Doctrinal Musing on Theological Anthropology: Part 2 of 4

The Judeo-Christian faith has historically believed that humans were created from the dust of the earth by the God of Israel (Gen 1:26-27, Gen 2:7-8, 21-22, Deut 4:32, Isa 45:12). The Genesis account of the creation of Adam and Eve as archetypes was unique in the Ancient Near East (ANE). Other ANE writings portray human beginnings in collective terms meaning that an entire, already civilized, population of people were created (polygenesis).[1] Sumerian texts describe humans breaking out from the earth. Some Egyptian texts mention people being formed from clay that was mixed with the tears of deity. Akkadian texts describe people being formed from the flesh and the blood from a slain deity as a result of the chaotic conflicts between the gods.[2] Moreover, other ANE texts portray the origins of humans by describing humans as created by the gods for servitude or slave labor. These accounts portray humans taking over the drudgery work of the gods while the gods rest.[3]     

The ANE context contrasts with contemporary discussions about beginnings and origins. In today’s context, there is an emphasis on scientific explanations particularly that of naturalistic evolution which claims that the cosmos and humans began purely by naturalistic processes apart from any involvement of a supernatural being. However, on the other side of the debates, is fiat creationism which argues that God created everything by a direct act apart from any naturalistic processes. From a more evolutionary perspective, deistic evolution and theistic evolution argue that God used evolutionary processes in creating everything, but they differ from each other in the degree of God’s involvement in the process. The prior claims that God started the evolutionary process, but then he withdrew allowing natural law to take over. The later posits that God began the evolutionary process, but he continues his involvement. A more mediated position is progressive creationism which emphasizes God’s creation of everything in several steps over time and argues for microevolution (evolution within kinds) rather than macroevolution (evolution across kinds). However, progressive creationism particularly agrees with fiat creationism in the direct creation of humans by God.[4]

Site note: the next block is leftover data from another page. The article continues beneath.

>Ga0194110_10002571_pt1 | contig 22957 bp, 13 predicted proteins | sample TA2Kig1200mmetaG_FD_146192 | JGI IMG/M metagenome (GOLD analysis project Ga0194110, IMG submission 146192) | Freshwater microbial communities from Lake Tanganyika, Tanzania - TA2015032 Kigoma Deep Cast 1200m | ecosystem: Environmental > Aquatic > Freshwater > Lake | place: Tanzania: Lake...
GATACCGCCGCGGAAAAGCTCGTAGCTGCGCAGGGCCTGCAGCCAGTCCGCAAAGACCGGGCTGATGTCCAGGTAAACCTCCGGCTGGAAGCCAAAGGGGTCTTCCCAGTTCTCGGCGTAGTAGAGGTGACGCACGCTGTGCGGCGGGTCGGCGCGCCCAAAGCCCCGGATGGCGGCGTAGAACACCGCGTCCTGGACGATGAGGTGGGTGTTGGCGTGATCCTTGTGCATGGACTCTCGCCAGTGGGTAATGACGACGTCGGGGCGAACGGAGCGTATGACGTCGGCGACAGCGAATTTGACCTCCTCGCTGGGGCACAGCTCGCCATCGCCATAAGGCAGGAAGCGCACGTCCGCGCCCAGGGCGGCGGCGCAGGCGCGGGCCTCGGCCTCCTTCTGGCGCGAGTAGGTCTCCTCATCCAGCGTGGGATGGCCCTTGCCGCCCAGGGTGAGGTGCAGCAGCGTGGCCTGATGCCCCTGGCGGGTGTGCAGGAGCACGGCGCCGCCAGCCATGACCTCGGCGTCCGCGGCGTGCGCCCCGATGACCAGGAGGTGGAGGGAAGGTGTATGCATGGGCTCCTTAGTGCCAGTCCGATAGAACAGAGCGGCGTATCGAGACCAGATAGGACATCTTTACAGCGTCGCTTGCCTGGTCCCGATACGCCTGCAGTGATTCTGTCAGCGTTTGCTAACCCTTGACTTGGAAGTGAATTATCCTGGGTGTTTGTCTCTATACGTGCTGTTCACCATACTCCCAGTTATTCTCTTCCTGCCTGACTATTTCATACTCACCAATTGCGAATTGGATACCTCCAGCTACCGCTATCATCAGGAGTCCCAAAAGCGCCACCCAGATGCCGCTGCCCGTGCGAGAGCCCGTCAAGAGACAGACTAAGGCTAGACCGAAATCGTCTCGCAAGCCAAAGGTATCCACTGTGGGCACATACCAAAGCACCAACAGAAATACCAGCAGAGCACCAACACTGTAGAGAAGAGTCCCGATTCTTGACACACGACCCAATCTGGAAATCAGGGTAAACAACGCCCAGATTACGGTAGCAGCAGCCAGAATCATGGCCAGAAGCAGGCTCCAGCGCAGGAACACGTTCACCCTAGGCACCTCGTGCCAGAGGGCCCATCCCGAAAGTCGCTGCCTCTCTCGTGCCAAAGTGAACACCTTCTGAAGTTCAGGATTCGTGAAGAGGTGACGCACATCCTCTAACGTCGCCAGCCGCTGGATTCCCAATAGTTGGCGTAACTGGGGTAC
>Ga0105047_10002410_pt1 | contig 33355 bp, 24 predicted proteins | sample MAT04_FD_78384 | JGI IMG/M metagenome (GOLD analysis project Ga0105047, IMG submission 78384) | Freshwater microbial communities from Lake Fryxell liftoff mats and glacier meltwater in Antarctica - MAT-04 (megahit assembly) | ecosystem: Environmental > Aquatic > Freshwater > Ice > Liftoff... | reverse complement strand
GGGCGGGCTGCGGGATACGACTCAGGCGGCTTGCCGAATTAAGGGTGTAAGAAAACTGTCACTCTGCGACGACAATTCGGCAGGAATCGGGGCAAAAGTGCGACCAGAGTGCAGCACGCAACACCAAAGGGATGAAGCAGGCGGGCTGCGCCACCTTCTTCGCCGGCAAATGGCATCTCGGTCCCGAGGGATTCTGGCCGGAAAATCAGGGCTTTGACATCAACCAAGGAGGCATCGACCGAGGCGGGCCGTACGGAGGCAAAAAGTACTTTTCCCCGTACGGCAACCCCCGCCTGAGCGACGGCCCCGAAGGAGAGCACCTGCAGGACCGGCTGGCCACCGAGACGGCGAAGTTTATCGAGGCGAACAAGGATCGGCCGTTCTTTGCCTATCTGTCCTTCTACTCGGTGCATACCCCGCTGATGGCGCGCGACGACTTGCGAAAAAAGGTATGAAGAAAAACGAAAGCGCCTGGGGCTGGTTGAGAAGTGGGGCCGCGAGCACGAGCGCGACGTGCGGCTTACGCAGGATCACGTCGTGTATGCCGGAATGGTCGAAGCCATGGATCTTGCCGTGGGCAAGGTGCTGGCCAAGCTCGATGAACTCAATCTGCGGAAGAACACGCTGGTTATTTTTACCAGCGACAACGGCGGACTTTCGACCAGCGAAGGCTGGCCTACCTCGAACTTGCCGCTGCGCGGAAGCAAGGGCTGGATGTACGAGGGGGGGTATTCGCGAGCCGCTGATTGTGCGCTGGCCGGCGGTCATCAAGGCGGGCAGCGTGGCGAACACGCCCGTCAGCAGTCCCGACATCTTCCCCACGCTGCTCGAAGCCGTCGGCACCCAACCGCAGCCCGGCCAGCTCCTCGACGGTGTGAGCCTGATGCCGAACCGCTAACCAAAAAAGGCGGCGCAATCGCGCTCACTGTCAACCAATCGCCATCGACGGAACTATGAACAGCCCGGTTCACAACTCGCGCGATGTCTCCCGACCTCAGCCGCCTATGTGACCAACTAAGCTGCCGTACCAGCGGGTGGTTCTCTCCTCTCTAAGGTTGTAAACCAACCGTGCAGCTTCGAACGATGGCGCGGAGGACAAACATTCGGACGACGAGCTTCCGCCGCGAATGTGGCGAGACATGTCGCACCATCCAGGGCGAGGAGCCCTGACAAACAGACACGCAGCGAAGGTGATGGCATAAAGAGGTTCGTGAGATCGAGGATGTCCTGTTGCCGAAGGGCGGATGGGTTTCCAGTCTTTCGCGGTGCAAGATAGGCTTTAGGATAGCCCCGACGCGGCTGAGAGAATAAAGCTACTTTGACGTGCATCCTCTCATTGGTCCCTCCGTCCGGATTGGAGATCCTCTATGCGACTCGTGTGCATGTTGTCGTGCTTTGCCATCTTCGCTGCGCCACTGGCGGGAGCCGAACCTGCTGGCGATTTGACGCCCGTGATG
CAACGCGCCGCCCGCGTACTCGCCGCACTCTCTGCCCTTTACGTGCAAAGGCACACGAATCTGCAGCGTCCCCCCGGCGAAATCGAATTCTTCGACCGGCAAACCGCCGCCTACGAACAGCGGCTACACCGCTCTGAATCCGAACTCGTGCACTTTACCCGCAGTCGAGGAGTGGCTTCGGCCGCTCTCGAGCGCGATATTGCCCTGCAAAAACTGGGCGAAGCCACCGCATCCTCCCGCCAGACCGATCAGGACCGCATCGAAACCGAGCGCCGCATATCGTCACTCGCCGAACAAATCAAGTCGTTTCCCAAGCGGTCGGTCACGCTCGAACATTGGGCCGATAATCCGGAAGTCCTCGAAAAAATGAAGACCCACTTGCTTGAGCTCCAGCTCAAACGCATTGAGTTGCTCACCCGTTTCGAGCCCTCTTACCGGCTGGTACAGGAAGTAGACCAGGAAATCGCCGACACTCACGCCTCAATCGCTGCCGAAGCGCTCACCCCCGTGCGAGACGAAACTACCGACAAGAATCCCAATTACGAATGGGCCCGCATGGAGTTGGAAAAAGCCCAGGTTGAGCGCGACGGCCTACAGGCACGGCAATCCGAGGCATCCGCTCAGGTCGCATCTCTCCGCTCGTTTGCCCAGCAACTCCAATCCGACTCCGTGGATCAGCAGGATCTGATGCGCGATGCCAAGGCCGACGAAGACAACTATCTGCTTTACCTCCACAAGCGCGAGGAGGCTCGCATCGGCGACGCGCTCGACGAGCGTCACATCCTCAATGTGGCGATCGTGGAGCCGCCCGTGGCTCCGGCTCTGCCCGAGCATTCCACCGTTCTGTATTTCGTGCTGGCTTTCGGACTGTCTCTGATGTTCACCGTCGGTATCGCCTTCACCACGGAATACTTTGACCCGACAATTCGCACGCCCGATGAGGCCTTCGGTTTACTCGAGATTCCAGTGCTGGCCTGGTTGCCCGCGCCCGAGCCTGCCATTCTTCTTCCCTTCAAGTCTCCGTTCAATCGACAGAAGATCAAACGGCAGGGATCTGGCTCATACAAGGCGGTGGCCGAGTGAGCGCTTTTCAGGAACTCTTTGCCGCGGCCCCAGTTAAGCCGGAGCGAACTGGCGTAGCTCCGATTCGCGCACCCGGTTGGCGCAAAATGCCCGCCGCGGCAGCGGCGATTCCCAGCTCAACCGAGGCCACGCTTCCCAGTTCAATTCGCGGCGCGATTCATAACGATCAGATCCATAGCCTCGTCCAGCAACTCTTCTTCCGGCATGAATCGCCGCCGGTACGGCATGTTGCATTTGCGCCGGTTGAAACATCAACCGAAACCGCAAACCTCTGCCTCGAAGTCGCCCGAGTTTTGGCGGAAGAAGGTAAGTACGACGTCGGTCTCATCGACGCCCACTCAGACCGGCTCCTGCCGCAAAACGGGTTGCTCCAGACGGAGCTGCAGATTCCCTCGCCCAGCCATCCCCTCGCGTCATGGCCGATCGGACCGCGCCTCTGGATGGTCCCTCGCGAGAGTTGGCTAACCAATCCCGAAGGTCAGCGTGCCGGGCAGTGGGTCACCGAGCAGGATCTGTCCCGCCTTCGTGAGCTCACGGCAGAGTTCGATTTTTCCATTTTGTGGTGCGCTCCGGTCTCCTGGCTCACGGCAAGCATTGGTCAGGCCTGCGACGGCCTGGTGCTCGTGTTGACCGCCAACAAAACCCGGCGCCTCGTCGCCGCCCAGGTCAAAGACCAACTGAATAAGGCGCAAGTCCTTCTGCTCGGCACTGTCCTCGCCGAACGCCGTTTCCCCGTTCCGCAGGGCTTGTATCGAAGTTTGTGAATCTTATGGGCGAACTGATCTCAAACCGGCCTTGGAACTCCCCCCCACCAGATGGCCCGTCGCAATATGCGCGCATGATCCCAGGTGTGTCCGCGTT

In view of the contemporary debates, I do not take a dogmatic position on the beginnings of humans due to the belief that the aesthetics of the creation narrative should be emphasized. The creation narrative is part of the overarching theo-drama of redemption, and I posit that there is a de-dramatizing of the script when people engage in the contemporary debates on beginnings. Thus, my preferred method of discourse when engaging with Genesis 1-2 is to use narrative or theo-drama language rather than to use creation vs. evolution language.

The theological meaning and purpose of human creation is manifold, but suffice it to say, humans are part of God’s creation, and so they are dependent upon him for their existence. Humans must recognize their unique place in the universe and the reality and value of kinship within the human race. While humanity is truly wonderful in God’s creation, they are not the highest being in the universe, and so humans must recognize and accept their finiteness and their limitations. They must live to glorify, worship, love and serve God.[6]


[1] John H. Walton, Ancient Near Eastern Thought and the Old Testament: Cultural, Social and Historical Contexts (Grand Rapids, MI: Baker Academic, 2012), 205. [2] Walton, Ancient, 205-206. [3] Walton, Ancient, 214-215. [4] Millard J. Erickson, Christian Theology 3rd ed. (Grand Rapids, MI: Baker Books, 2013), 443-447. [5] Erickson, Christian, 451-456.

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